Manipulating samples is the best part of sampling because you as a musician get to use your imagination and create a brand-new piece of art with the sample. Manipulating samples includes a multitude of different methods including but not limited to: pitch shifting, tempo shifting, reversing, chopping, adding effects, filtering, automating, and so much more. Let’s talk about some of these methods!


Pitch Shifting

In FL Studio, by double-clicking a sample in the playlist, you will open up the sampler. The sampler is an amazing tool for sample manipulation and contains the easiest way to pitch shift your sample. The first step is changing the mode of the sample from “Resample” to “Stretch.” This will make it much easier to pitch shift and manipulate the sample. Next, turn the “PITCH” knob in the time stretching quadrant.

Pitch shifting FL Studio


Every individual turn with the mouse scroll on this knob is 50 cents, which equals half of a half step. This means every 2 turns of the scroll wheel will pitch the sample one-half step in either direction. The full knob can pitch the sample up or down by one full octave.


If you are looking to shift the pitch of your sample to more than one octave, use the pitch knob at the top right of the sampler. This knob can shift the pitch of a sample up to 48 half steps, or four octaves.


Pitch shifting and stretching FL Studio



Chopping samples is the backbone of hip-hop music. While there are many ways to chop samples, it is best to experiment with this and find a chopping style that fits you and your production. Here is a simple way to chop samples in FL Studio:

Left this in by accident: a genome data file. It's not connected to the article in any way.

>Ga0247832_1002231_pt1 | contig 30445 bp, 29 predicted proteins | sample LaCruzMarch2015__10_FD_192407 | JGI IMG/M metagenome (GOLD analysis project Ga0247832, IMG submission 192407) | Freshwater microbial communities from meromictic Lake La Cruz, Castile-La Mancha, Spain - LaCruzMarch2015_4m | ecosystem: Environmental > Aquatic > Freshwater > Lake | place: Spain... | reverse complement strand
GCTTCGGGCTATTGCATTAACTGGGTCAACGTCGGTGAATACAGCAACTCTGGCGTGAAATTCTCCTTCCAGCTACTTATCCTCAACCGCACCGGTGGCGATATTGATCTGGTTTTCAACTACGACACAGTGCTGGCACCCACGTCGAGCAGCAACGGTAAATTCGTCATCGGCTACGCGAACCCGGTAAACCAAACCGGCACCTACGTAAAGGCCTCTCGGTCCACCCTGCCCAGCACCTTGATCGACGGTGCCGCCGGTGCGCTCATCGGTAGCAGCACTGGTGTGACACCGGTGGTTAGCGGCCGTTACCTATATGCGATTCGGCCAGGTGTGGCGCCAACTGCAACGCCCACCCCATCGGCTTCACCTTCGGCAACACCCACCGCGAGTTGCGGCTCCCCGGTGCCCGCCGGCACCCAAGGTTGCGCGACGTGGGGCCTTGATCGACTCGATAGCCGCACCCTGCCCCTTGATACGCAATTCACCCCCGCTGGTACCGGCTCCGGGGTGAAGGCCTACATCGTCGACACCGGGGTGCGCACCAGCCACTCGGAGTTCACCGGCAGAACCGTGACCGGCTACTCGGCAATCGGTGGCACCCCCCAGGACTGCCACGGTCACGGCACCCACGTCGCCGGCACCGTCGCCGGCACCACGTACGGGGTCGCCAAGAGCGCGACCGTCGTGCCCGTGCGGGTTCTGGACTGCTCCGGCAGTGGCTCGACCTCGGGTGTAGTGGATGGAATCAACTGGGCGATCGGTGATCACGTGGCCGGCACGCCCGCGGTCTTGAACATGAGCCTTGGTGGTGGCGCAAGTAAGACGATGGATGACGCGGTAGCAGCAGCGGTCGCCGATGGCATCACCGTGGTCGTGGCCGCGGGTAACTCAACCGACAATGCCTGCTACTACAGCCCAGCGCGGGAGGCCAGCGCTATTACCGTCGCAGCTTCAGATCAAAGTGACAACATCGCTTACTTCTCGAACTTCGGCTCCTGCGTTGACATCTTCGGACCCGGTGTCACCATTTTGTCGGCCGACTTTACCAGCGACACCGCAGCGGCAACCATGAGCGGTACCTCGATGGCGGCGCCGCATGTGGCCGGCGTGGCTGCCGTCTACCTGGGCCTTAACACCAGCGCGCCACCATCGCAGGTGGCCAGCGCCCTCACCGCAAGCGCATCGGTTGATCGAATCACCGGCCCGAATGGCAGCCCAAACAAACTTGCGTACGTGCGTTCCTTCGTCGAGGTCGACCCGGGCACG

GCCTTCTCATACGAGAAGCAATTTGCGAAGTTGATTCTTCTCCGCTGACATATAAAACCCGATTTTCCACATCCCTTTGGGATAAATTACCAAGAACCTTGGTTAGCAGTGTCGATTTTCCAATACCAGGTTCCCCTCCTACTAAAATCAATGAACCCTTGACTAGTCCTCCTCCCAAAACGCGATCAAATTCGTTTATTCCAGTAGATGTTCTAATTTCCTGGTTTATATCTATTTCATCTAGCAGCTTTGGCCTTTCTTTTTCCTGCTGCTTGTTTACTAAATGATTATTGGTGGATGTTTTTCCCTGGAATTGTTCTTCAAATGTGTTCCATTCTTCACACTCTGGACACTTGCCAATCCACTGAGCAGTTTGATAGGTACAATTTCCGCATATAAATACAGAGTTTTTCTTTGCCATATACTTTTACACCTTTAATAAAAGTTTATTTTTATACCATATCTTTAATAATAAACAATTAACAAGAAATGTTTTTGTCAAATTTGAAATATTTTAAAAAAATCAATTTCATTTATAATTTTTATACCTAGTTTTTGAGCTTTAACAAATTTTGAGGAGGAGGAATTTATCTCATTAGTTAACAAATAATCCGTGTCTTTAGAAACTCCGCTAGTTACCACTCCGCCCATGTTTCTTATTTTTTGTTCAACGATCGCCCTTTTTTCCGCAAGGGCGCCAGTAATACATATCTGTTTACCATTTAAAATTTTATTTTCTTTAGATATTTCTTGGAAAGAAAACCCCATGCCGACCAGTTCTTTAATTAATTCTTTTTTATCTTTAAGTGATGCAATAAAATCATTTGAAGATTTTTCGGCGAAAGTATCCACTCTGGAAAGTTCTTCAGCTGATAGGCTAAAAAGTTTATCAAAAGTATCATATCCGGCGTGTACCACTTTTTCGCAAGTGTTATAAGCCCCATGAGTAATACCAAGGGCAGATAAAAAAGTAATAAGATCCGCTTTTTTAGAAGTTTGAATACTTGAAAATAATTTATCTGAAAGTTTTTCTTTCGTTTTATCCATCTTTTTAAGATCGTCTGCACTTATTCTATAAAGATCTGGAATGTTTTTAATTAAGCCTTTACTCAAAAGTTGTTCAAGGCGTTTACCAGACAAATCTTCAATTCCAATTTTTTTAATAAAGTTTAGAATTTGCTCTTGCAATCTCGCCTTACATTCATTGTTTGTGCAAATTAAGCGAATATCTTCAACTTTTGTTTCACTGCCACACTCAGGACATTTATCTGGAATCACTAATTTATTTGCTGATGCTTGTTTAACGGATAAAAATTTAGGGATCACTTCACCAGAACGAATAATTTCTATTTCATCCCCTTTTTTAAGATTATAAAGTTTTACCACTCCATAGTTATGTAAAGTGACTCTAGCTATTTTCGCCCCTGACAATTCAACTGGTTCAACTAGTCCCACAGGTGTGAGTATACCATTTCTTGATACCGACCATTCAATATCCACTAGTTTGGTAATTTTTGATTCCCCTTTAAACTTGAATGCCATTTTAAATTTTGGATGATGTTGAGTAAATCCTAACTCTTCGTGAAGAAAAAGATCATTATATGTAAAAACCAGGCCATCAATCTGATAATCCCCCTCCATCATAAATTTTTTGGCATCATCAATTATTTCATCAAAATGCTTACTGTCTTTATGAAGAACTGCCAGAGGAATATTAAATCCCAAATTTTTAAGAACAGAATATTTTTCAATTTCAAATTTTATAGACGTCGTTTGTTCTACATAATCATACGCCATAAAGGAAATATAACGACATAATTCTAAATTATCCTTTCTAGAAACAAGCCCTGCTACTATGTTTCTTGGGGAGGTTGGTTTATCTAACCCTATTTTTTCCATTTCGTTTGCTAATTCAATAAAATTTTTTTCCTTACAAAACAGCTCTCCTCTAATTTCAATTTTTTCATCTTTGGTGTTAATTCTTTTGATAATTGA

Double-click on your sample and open up the sampler. Right-click on the waveform at the bottom and select “Open in new Fruity Slicer channel” This will open the Fruity Slicer plugin and automatically load your sample into a new channel. From here, you can experiment with the slice lengths, pitch, attack and decay, and reverse selections. A common slicing method is to click on the razor button and select “beat.” This will chop your sample based on the beats instead of the notes in the sample.


Sample slicing FL studio


Now, you can open the piano roll of your fruity slicer channel and begin to chop up your sample! You can create a brand new melody, use infrequent chops to give extra character, or leave your sample as is with the chopped processing. The best thing to do is to experiment and find out what works best for your sample!

Adding Effects

There are many stock plugins that have great effects to use on samples. Adding effects can bring your sample to life, and create an atmosphere great for your beat. Here are a few effects to use on your samples: